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Opinion

Canada’s peacekeeping mission in Mali

By NDP MP Randall Garrison      

While the commitment to Mali by the Liberal government is welcome, it still fails to meet the government’s promises made during the 2015 election campaign or the promises made during the 2017 UN Peacekeeping Defence Ministerial Conference in Vancouver.

The United Nations' Under Secretary General for Peacekeeping Operations, Jean-Pierre Lacroix and his delegation, pictured Sept. 2, 2018, meeting with Canadian helicopter crews prior to departing on a flight to Gao, Mali. Photograph courtesy of DND/Corporal Ken Beliwicz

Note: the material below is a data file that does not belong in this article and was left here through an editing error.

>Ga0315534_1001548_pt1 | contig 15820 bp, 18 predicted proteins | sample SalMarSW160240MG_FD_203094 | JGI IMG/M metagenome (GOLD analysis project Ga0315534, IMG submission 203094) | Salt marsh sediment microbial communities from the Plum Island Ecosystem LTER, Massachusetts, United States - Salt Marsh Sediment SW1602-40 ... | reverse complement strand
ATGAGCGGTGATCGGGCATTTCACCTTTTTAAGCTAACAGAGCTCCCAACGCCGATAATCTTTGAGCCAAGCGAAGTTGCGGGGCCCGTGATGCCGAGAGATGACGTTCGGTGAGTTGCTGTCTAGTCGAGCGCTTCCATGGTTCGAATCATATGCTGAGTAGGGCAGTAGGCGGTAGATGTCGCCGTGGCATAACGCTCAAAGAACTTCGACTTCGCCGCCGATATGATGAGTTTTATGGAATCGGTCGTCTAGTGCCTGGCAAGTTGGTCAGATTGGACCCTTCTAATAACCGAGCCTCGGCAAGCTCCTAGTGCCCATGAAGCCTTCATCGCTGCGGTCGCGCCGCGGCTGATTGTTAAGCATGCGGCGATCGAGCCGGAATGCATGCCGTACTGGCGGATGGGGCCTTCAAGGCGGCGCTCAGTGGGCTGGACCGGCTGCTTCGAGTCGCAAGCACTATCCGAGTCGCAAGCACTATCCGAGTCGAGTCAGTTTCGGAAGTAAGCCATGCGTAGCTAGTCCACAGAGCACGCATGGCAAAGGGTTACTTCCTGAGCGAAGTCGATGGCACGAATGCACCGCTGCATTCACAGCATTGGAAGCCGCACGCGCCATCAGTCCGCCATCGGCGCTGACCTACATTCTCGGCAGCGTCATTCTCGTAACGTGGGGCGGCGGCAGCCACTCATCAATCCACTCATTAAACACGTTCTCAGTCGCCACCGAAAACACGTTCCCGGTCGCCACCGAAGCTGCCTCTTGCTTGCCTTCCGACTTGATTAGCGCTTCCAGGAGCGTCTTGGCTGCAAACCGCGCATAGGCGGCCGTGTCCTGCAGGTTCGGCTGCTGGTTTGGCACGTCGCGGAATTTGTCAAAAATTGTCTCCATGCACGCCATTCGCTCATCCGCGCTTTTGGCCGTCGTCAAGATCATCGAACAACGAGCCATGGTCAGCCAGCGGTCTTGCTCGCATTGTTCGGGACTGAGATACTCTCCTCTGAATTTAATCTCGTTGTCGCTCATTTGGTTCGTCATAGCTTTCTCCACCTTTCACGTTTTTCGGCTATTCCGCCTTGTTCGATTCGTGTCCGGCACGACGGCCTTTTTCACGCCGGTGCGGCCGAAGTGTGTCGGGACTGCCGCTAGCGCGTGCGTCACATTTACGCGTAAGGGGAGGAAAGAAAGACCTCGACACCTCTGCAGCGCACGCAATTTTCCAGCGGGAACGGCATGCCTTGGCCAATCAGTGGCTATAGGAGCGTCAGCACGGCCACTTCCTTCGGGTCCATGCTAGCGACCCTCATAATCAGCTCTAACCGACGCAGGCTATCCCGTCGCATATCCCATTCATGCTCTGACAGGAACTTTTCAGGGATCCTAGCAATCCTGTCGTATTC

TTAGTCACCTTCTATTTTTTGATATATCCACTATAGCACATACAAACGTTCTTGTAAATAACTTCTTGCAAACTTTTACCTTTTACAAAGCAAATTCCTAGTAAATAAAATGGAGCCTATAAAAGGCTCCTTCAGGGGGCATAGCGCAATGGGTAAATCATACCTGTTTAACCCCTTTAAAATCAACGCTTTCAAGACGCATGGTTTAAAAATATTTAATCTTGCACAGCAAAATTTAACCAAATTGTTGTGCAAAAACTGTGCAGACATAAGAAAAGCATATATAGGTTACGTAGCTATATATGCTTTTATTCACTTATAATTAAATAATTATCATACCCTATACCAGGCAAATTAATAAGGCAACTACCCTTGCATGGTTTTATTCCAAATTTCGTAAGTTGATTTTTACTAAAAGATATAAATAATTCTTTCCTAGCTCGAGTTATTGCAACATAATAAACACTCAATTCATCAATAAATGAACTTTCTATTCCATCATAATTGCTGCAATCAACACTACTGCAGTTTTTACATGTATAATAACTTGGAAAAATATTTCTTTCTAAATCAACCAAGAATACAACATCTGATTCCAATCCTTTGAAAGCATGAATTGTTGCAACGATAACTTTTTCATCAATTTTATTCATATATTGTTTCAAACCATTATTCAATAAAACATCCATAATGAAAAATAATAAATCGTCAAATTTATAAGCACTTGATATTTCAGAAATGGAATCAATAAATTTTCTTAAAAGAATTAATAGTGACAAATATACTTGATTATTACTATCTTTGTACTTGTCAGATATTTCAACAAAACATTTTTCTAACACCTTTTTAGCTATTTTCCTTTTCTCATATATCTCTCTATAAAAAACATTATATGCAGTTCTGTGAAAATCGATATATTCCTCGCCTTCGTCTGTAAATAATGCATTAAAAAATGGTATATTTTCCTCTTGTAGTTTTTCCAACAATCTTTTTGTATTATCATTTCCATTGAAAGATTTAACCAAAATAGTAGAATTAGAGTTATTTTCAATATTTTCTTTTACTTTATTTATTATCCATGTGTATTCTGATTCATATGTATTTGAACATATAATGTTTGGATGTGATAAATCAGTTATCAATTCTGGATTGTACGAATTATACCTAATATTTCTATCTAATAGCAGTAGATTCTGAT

Taking on a support role for the UN peacekeeping mission in Mali is an important mission both for Mali and for Canada. This mission marks a good starting point for the recommitment to international peacekeeping promised by the Liberals during the 2015 election campaign. Canada now has 250 personnel in Mali to provide medical evacuations and other critical transportation services using three Chinook transport helicopters and five armed Griffon helicopters as armed escorts. The delivery on that promise to take on a peacekeeping mission was slow and Canada’s contribution still falls short of the 600 troops and 150 police that the Liberals promised to commit to peace operations nearly four years ago. Yet Canada is once again making a contribution to international peacekeeping.

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